The COVID-19 pandemic sparked a serious economic downturn and is increasingly posing severe stress on the banking system, also given the prolonged low yielding environment. The local banks were not spared from this unfortunate global health crisis, which has materially impacted BOV’s recent financial performances.

As per latest interim 2021 results, BOV’s net interest income amounted to €73.4m, representing an overall marginal increase of 1.5% on a comparable basis (H120: €72.3m). Management reported that this improvement has been primarily initiated through a steady growth in home loans and in corporate loans issued in support of businesses under the BOV-Malta Development Bank (MDB) COVID-19 assist scheme.

Growth in deposits coupled with persistent negative interest rates continued to exert pressure on the Bank’s net interest margin. The Bank’s net interest revenue was also largely impacted through the redemption of securities previously generating positive returns which continued to be re-invested at lower or negative interest rates. Contrarily, the headwinds challenging BOV’s net interest income were offset by lower cost of funding as the Bank’s subordinated bond matured in Q120.

Net fee and commission income and trading revenues amounting to €40.4m during H121 (H120: €35.4m) benefited from the relaxation of the pandemic related restrictions which in 2020 had severely impacted specific business lines such as cards and payments. This being said, it is imperatively important to note that economic activity during 2021 still remains below 2019 levels.

Additionally, the results for H121 included a €1.5m refund of customer fees and charges which had been introduced during 2020. Moreover, trading profits during the first half of 2021 improved by circa 55.1% over the comparable period last year, namely through favourable market conditions.

Moreover, although as expected, BOV’s administrative expenses increased by 23.5% to €47.6m during H1-21, employee compensation and benefits remained relatively in line with the previous year and amounted to circa €41.1m. In view of the fact that some aspects of the Bank’s de-risking programme reached completion, the Bank’s latest results also reflected lower consultancy related expenses.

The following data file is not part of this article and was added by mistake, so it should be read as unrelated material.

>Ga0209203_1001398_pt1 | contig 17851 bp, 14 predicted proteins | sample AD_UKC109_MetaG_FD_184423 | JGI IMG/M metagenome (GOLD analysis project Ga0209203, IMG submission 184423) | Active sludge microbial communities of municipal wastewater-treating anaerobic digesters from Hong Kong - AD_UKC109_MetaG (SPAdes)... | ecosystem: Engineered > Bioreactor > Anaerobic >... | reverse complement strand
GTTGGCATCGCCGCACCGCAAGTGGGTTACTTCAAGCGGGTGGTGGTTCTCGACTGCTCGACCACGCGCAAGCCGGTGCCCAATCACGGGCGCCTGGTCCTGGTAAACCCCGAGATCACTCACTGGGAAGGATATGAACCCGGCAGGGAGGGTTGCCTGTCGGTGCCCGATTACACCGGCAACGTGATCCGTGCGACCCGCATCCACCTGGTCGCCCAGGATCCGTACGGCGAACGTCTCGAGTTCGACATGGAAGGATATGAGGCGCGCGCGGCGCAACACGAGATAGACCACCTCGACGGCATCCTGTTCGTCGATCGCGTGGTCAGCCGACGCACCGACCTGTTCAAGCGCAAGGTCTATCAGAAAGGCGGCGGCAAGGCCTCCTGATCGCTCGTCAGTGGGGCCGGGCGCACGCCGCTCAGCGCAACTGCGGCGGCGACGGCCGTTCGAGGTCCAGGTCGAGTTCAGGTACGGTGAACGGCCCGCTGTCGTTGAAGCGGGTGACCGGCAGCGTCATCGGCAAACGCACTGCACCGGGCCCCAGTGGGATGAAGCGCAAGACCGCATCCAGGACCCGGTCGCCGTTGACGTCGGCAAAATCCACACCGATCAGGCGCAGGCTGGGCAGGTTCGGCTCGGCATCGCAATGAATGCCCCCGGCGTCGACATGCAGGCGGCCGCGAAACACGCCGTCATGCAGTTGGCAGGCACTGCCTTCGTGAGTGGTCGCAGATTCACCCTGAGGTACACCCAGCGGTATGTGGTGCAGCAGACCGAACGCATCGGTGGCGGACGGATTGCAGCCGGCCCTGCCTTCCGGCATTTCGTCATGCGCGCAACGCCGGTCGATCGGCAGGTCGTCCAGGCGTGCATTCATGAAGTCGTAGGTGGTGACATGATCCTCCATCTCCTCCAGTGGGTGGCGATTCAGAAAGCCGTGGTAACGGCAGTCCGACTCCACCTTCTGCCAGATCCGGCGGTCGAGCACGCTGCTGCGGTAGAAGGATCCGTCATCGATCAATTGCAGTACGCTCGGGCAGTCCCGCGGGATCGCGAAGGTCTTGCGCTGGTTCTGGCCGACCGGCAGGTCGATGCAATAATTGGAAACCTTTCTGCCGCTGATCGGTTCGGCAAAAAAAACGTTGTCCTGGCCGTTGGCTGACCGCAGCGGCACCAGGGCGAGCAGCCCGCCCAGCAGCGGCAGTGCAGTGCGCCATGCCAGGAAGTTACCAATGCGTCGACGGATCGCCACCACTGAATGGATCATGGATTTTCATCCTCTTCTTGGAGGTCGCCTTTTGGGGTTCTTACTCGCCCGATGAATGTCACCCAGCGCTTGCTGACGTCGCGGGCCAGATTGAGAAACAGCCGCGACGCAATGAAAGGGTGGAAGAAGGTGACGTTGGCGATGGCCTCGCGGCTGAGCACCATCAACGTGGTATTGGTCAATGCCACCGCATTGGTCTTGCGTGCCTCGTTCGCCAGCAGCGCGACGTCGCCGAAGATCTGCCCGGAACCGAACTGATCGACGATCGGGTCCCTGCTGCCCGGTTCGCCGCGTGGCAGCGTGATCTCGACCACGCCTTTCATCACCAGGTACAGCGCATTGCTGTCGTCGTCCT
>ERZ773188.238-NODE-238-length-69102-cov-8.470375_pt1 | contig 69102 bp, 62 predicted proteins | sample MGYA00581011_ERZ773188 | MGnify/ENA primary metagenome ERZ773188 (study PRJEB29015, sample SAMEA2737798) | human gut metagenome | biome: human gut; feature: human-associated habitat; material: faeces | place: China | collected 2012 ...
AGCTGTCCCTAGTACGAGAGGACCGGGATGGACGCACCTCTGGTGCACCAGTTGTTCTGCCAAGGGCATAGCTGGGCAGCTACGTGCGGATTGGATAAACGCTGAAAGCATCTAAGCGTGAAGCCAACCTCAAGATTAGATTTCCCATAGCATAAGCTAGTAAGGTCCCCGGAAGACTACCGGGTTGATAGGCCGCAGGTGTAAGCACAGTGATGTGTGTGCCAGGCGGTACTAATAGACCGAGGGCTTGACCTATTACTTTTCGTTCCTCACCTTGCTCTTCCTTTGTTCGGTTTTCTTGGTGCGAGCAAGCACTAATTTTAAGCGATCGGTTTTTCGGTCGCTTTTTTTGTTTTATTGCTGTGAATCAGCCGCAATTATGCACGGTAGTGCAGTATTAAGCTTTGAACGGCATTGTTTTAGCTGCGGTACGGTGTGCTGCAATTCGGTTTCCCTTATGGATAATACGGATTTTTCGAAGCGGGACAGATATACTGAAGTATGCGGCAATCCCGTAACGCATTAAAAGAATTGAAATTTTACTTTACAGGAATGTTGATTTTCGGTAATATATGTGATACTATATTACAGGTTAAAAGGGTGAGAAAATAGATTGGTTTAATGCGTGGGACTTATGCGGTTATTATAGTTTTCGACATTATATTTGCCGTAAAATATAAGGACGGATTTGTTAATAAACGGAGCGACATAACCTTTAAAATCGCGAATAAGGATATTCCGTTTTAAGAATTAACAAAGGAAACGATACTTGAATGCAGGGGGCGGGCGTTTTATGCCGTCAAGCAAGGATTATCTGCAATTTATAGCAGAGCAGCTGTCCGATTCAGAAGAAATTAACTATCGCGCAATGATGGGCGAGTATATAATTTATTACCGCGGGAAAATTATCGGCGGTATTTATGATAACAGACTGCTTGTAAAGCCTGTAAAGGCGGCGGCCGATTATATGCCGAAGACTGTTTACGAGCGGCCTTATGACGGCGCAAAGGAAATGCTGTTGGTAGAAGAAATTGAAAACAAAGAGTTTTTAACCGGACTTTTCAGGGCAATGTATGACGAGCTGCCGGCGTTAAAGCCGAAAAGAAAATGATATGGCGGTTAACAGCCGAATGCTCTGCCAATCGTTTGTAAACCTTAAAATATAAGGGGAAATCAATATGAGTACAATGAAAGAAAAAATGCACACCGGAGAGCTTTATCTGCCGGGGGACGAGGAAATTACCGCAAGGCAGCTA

On a positive note, while the bank is maintaining a cautious stance mainly as the pandemic situation remains relatively fluid, credit provisions saw a net release of €3m for first half of 2021 (H120: €7.5m charge).

BOV further reported that the Deiulemar litigation situation remained relatively unchanged during the last six months. Nonetheless, the bank further maintained its position that this claim is wholly without merit. In this respect, the Bank also reiterated that it will continue to pursue its defence vigorously, including its fair hearing concerns, before the Italian courts, and if those prove unsuccessful, it will petition the ECHR again once the Italian remedies will have been fully exhausted.

As far as dividend distributions are concerned, in December 2020, the European Central Bank (ECB), lifted its ban on dividend payments for banks, whereby European banks are now able to pay modest dividends to shareholders in 2021 under strict limits outlined by ECB. More specifically, the ECB stipulated that dividend payments should amount to either 15% of profit for the previous two financial years or 20 basis points the bank’s key capital ratio (Common Equity Tier 1 – CET1 ratio), whichever is lower.

For clarities sake, as at end of H1-21, BOV’s CET1 ratio stood at a significantly healthy level of 20.9%, which is way above the regulatory trigger levels. Nevertheless, notwithstanding the fact that BOV might possibly hold the capacity to distribute a dividend, in view of the increased uncertainty stemming from the aforementioned litigation case and the pandemic situation in general, the bank opted not to distribute a dividend for the first half of the year.

This article was issued by Andrew Fenech, Research Analyst at Calamatta Cuschieri. For more information visit, The information, view and opinions provided in this article are being provided solely for educational and informational purposes and should not be construed as investment advice, advice concerning particular investments or investment decisions, or tax or legal advice.